Stokin’ the Forge: ‘Powers of Two’ by TRIAC

- Posted December 28th, 2015 by

A preemptive happy New Year to everyone in the Chip Realm! Over the Thanksgiving holiday, I had the luck of stumbling across TRIaC’s sophomore release, ‘Powers of Two’.  Hailing from Dresden, Germany, TRIaC’s been playing music live since 2009. Coming out a little more than a year after his first release ‘Eat your Bricks’, ‘Powers of Two’ showcases TRIaC’s growth both as an artist and as a master of nanoloop. There’s a lot to love in this album, so let’s hop the fold and get to the heart of the matter.

TRIAC - Powers of Two Album Art

Album art by Mario Hamborg

Named for the version of nanoloop the album was produced with, ‘One Point Seven’ gets the show underway with a hyperactive potency. At first, the kick stands alone, and even that is enough to compel the most sedentary listener to tap their toes. The first instrument that joins in, a bouncing bleep infused with that unique nanoloop flavor, sets the base energy of the track to a high level. From there, the track explodes into its full potency. The auditory blast wave is sufficient to carry a listener right up onto their feet and jumping around for the full duration of the track. Even at the end, in a brief flirtation with a vague hint of tameness, that underlying drive never ceases.

‘Prosthetic Love’ opens with a bit of trepidation, a sort of cautious curiosity towards the unknown. The opening swells, transforming into a feeling of focus and determination until the track blossoms with a feeling of hope and purpose at the minute mark.  That overarching sense of hope merges into a feeling of resolve that becomes the core of the piece. The music flows smoothly and purposefully, with a sense of drive that pushes it on toward its conclusion. While not as explosively danceable as ‘One Point Seven’, this is still music that will keep a listener moving.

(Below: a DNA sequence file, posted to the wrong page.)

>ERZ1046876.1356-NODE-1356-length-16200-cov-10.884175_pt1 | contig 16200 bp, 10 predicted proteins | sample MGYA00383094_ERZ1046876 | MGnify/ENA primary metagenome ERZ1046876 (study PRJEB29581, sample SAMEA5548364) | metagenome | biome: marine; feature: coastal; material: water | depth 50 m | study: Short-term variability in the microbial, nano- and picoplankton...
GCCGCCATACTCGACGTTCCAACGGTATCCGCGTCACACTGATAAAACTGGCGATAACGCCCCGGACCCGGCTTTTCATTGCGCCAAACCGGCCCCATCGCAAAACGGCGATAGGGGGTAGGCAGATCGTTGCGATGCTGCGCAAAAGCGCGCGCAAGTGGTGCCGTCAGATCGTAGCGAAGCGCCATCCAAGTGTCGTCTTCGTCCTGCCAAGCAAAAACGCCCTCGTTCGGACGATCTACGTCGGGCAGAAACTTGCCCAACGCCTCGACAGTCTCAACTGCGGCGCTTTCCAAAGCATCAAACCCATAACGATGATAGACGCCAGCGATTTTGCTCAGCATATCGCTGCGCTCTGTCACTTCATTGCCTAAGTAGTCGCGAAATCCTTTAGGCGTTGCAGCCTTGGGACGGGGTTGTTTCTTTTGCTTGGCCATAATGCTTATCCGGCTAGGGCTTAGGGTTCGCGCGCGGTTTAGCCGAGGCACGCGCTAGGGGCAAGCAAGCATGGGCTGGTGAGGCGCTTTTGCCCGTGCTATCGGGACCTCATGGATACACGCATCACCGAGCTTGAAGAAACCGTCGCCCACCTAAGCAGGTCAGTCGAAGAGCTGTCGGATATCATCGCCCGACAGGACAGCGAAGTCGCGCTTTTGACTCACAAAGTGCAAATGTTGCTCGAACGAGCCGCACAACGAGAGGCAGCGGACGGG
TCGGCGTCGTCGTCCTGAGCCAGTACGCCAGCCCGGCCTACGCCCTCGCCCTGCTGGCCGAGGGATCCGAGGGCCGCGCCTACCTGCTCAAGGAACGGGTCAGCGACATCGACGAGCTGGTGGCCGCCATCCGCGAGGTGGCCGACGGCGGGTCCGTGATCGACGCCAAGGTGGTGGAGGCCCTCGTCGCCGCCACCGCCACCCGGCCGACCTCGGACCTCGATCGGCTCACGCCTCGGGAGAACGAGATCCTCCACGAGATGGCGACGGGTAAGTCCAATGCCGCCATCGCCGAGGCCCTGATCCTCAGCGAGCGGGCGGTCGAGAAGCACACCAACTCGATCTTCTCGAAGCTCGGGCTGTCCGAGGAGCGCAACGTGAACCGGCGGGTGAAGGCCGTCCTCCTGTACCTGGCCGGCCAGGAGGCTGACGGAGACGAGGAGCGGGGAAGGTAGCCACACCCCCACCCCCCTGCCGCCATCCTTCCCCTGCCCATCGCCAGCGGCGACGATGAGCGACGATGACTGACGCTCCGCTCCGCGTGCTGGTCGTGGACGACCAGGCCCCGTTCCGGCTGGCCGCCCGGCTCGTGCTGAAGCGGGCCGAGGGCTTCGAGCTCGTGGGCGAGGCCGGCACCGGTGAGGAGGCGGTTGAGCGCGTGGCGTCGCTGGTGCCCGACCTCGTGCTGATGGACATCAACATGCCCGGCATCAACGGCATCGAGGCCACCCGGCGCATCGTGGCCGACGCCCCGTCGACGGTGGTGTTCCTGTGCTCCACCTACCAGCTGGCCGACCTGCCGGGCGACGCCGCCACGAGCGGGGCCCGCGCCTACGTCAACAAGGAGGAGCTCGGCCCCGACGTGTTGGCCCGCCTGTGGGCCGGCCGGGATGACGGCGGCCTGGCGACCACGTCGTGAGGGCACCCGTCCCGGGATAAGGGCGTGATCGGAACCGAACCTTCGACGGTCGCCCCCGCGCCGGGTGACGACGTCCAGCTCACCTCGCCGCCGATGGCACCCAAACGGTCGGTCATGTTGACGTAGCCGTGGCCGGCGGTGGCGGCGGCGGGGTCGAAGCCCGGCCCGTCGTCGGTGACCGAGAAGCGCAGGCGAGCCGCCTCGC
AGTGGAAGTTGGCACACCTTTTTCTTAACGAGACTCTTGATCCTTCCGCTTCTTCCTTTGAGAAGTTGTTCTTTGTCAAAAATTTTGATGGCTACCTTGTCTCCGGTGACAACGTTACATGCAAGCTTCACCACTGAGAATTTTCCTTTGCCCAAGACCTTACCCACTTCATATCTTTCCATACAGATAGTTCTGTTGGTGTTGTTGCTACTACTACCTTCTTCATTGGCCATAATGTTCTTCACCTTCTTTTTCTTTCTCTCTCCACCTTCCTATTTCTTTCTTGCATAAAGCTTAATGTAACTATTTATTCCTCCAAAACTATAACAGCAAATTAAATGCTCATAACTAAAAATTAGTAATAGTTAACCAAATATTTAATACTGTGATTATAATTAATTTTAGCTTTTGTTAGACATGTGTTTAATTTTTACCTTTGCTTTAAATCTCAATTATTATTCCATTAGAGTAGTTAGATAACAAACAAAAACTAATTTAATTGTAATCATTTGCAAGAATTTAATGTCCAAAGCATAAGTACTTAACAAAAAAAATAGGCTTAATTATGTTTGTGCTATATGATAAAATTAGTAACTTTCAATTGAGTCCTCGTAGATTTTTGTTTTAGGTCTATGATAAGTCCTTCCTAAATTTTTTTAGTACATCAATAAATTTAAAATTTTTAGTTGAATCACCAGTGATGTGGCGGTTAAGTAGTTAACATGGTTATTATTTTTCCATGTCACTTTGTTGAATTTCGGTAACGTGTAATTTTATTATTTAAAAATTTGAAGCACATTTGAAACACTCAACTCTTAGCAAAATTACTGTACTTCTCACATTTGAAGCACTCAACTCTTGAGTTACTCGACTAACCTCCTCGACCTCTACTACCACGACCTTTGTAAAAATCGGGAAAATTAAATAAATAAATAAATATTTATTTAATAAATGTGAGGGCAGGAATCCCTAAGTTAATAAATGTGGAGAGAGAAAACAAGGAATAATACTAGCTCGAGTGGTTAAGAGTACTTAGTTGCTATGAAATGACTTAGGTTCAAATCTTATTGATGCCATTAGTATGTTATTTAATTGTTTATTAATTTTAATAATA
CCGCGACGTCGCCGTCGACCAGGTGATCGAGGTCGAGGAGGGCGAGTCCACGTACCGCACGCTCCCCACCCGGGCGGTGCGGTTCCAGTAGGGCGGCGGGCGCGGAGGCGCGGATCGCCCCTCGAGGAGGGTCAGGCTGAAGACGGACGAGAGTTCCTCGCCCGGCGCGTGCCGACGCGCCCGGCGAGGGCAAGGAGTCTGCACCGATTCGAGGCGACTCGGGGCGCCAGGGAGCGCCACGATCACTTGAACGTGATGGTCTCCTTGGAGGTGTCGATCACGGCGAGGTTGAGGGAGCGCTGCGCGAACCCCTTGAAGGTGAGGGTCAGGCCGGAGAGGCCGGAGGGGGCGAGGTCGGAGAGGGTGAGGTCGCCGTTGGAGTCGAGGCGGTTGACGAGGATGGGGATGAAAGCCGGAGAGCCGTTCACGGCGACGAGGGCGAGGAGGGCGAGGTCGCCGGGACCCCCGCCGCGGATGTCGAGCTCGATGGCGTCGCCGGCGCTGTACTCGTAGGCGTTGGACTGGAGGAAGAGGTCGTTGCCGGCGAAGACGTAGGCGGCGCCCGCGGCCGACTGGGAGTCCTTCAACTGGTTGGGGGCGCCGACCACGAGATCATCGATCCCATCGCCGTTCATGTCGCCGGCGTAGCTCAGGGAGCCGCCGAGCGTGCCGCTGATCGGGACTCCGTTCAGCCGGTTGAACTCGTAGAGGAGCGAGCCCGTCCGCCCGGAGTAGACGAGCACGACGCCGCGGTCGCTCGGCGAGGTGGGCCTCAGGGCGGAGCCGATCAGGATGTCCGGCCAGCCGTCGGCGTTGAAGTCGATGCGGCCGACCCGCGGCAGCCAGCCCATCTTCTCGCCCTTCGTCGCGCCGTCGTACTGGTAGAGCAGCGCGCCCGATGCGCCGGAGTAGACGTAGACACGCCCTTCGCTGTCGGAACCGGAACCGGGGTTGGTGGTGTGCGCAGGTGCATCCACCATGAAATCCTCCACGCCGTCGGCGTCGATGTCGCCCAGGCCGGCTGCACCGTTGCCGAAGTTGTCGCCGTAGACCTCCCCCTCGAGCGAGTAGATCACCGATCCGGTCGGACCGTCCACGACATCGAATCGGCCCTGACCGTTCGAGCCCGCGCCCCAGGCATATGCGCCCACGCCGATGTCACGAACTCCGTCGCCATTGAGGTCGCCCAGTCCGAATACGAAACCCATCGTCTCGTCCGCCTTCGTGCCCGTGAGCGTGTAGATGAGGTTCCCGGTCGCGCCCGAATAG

‘Gravity Assist’ is effervescent with an irresistible energy. The tenor of the instrumentation is otherworldly; a mix of slightly spacey sounds with hints of clanging metal. When played with the particular sense of drive TRIaC brings to his music, the result is surprisingly focused. A central theme emerges as a world of wonder and excitement rocket past around the listener. There’s the barest of moments to take in the scenery before the beat unrelentingly pounds on to its conclusion.

Closing the album, ‘Robot Century’ holds on to the liveliness that permeates every corner of ‘Powers of Two’. True to title, the instrumentation crafted for this track has a clear mechanical feel, invoking the charge of a factory operating at full speed with electricity racing through wires and data being processed as fast as the CPUs can cycle. Built around resolute energy, ‘Robot Century’ will fill one’s heart with purpose and limbs with the urge to move. The track cuts out rather suddenly, setting the perfect end note for the album, a collection of highly energy music meant to get the audience moving.

Any one of these tracks serve as a great representation of the hard work TRIaC put into this release. As a whole, this album makes for a fine addition to any collection of eminently danceable chipmusic. I highly recommend popping on over to Bandcamp to grab a download. Further, if you’re at all curious about TRIaC as a musician, you can scratch that itch with an interview he did with HATHLOS over at her blog.

With that, I’m going to close the Forge for this month.

So Happy Holidays Chiptopia, now go enjoy them chiptunes!

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